PERSONALITY – Although Westies are clever, affectionate, and playful, they are a high energy dog. They are big dogs in small packages. Moreover, they are considered to be one of the most intelligent breeds. The best owner for a Westie is a person who feels at ease with an energetic dog. If you cannot say, “No” and mean it then a Westie is not for you. When you consider the high physical energy of the Westie along with their intelligence, a Westie owner must be prepared to provide outlets for their mental and physical energies.
INTELLIGENCE – When considering a Westie, you must take into account their extreme level of intelligence. This means you must have some knowledge of how to raise a pup before you acquire a Westie. If you do not have this knowledge and the ability to implement appropriate training, if you are unable to be consistent, patient, and understanding, you will create a situation you are not prepared to deal with. While all of this is true for all pups, it holds even truer for Westies.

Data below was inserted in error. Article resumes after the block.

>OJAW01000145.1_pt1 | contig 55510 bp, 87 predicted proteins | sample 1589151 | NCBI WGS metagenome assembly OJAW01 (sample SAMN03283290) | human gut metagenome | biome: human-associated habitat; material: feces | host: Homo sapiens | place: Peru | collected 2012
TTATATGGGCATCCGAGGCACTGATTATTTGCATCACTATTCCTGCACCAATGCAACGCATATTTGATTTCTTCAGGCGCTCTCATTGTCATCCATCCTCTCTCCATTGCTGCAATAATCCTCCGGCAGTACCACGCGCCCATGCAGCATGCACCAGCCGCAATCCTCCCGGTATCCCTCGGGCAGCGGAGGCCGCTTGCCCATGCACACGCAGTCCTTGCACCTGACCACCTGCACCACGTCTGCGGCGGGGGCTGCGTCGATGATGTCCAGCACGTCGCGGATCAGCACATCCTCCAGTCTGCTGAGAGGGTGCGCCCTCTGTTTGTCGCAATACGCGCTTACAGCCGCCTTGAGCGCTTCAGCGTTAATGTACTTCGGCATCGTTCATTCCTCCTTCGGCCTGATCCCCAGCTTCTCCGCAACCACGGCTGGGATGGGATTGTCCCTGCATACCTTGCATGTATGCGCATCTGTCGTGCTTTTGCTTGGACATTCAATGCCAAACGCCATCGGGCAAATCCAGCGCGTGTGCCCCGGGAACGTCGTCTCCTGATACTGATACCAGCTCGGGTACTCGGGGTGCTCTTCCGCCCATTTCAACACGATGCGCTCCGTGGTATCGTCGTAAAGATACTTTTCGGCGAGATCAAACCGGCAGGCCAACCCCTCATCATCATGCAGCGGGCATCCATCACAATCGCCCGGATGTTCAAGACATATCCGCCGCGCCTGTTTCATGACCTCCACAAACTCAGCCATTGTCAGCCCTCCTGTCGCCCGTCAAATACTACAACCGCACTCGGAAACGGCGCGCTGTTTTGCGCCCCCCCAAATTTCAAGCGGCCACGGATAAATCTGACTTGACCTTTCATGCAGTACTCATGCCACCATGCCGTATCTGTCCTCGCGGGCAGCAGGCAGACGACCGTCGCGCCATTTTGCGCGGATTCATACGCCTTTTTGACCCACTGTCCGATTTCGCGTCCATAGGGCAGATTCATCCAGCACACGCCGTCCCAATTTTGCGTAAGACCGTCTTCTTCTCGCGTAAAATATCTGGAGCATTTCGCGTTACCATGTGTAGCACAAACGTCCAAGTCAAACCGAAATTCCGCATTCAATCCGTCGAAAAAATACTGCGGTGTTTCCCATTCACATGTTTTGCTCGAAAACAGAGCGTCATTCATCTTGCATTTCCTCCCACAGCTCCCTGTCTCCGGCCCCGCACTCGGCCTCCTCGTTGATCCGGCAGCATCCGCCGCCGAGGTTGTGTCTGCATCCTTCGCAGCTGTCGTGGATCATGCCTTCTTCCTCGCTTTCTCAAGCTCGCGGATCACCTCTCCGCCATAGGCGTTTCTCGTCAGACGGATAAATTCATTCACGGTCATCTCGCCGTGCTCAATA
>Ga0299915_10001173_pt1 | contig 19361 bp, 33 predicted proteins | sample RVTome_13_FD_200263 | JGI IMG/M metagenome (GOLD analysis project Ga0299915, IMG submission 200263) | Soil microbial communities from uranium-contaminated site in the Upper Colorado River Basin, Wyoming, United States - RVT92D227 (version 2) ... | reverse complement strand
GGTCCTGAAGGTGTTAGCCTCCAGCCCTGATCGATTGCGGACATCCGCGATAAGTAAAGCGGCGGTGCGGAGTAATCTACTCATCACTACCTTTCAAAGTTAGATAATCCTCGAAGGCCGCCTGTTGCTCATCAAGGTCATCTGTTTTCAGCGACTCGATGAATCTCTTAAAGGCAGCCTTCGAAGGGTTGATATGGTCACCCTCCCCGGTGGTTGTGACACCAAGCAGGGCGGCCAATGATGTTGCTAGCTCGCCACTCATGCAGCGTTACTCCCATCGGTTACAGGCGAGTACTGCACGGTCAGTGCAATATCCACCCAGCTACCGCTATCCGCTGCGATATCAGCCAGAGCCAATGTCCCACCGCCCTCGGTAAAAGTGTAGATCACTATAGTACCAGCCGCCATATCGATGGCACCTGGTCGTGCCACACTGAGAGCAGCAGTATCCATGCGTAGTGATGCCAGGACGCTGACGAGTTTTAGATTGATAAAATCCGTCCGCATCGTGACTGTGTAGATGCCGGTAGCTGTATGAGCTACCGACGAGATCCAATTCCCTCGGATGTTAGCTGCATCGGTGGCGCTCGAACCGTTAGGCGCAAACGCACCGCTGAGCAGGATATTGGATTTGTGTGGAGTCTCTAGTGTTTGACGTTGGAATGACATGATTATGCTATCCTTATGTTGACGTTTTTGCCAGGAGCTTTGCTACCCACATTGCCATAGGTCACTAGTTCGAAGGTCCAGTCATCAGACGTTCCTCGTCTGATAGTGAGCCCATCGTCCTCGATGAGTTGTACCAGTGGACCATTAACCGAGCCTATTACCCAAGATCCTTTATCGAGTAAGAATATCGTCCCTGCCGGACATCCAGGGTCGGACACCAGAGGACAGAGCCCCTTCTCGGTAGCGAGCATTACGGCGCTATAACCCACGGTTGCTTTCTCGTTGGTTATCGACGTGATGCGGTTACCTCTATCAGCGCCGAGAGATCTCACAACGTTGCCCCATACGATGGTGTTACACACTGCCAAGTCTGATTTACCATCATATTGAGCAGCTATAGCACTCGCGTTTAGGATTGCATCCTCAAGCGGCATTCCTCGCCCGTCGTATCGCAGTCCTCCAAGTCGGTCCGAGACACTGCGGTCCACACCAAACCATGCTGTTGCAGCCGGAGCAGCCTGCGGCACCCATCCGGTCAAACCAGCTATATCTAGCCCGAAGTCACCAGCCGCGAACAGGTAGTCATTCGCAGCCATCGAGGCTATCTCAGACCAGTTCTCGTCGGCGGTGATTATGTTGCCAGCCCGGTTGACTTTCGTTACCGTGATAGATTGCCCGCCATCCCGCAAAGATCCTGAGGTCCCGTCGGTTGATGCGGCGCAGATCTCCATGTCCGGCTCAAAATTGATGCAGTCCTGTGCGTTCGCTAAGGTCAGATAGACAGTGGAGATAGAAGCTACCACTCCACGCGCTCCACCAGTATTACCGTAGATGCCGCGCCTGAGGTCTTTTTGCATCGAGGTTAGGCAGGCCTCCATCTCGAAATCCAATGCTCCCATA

RESTRAINT – Westie must be kept on a leash when going for a walk or must be kept in a fenced area when loose outside. The invisible fencing concept does not work with Westies. Because of their high prey drive instincts, they will take the “correction” of passing over the buried wire if it means they can go after their prey.
DIGGING – Westies are terriers, which means they are genetically wired for digging. While many dogs will dig, terriers are driven to do so to a higher degree. The word “terrier” comes from the Latin word “terra” meaning earth. This is instinctual behavior.
BARKING – Westies are among some of the more vocal breeds. They do bark a lot by our human standard, not by the terrier world standard. Much of their barking is just their voice, their talking. But if there is a true catalyst, such as a critter or unfamiliar intruder anywhere in their environment, they will respond appropriately as any good terrier will. As with any breed, depending on how you handle their barking, you can either successfully modify their instinctual behavior or you can exacerbate, infuse the very behavior you are looking to change or modify.